Endoscopic Time-Lapse Imaging of Immune Cells in Infarcted Mouse Hearts

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High-resolution imaging of the heart in vivo is challenging owing to the difficulty in accessing the heart and the tissue motion caused by the heartbeat.


Here, we describe a suction-assisted endoscope for visualizing fluorescently labeled cells and vessels in the beating heart tissue through a small incision made in the intercostal space.

Methods and Results:

A suction tube with a diameter of 2 to 3 mm stabilizes the local tissue motion safely and effectively at a suction pressure of 50 mm Hg. Using a minimally invasive endoscope integrated into a confocal microscope, we performed fluorescence cellular imaging in both normal and diseased hearts in live mice for an hour per session repeatedly over a few weeks. Real-time imaging revealed the surprisingly rapid infiltration of CX3CR1+ monocytes into the injured site within several minutes after acute myocardial infarction.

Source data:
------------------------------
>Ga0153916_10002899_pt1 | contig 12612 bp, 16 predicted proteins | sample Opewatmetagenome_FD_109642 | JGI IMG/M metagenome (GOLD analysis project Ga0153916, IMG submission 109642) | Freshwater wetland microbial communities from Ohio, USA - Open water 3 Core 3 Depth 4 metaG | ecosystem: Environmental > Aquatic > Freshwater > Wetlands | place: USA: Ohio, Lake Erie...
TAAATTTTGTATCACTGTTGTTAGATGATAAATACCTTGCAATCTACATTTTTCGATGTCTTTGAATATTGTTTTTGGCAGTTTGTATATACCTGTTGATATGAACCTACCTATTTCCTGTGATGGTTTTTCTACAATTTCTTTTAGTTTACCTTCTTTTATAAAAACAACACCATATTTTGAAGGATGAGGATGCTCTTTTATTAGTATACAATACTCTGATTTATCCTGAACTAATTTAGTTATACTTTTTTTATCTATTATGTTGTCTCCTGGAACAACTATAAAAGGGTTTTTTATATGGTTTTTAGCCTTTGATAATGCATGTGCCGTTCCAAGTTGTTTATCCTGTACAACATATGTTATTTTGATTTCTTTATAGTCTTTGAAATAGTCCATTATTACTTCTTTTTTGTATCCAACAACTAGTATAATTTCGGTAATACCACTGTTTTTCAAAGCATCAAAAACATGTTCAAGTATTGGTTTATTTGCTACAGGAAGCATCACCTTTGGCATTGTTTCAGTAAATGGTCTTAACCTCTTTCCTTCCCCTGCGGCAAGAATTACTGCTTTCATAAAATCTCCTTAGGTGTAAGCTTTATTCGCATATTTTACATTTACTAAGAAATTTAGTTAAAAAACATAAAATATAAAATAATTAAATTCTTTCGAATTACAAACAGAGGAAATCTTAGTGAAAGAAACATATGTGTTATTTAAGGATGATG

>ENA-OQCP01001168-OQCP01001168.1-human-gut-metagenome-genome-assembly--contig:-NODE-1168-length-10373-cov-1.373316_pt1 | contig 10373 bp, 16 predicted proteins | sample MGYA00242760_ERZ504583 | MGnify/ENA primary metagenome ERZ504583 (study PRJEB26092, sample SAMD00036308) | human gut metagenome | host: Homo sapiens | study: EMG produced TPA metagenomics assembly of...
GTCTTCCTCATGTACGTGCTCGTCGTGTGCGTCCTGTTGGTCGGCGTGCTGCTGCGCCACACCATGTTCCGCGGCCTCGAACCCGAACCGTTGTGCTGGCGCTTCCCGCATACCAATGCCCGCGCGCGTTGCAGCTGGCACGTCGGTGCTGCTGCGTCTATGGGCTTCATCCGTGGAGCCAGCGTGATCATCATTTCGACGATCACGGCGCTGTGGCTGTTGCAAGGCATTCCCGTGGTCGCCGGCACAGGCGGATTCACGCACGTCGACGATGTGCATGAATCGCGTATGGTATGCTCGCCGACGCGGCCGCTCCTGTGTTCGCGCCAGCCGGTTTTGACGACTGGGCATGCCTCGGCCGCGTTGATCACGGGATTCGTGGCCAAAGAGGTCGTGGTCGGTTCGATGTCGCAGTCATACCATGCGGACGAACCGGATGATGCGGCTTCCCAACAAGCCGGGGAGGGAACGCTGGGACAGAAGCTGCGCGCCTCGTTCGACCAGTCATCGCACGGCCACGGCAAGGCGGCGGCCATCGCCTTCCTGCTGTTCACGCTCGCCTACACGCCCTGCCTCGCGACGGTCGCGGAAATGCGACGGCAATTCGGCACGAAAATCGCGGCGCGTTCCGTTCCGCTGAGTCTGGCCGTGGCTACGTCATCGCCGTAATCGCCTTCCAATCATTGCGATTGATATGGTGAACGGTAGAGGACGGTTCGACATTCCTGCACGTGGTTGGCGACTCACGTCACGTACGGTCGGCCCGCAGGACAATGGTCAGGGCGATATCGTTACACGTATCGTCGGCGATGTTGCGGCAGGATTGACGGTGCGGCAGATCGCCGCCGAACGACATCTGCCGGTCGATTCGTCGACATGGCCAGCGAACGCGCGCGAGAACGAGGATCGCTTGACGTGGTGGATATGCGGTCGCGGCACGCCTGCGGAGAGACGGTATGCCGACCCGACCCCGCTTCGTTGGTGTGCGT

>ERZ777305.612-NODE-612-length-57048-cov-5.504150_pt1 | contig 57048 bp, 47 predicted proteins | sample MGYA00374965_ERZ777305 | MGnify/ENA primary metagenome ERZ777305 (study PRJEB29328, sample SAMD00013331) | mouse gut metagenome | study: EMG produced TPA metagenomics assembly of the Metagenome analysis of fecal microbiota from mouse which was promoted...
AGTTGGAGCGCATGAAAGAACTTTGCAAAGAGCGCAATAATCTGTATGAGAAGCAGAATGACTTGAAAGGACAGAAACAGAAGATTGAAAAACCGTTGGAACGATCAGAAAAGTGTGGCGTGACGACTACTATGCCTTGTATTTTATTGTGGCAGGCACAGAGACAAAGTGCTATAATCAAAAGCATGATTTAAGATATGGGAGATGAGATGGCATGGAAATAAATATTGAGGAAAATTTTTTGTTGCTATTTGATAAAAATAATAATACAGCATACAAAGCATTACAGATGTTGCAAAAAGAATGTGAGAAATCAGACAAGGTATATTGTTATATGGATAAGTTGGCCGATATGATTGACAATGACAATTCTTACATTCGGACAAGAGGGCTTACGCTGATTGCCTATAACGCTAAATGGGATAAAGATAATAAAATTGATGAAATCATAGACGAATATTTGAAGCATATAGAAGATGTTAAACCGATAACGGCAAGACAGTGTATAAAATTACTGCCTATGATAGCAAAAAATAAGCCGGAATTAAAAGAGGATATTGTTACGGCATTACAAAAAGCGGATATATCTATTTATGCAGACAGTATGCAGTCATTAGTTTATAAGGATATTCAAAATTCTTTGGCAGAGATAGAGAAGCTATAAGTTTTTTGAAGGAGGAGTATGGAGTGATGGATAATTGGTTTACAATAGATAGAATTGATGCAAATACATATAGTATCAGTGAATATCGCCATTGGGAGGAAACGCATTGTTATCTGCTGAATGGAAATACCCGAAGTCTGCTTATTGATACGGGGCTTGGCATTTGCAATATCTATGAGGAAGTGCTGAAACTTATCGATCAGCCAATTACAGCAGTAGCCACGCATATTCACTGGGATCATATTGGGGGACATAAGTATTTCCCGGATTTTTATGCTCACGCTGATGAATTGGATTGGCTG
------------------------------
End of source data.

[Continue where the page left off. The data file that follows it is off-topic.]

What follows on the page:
The time-lapse analysis of flowing and rolling (patrolling) monocytes in the heart and the peripheral circulation provides evidence that the massively recruited monocytes come first from the vascular reservoir and later from the spleen. The imaging method requires minimal surgical preparation and can be implemented into standard intravital microscopes. Our results demonstrate the applicability of our imaging method for a wide range of cardiovascular research.

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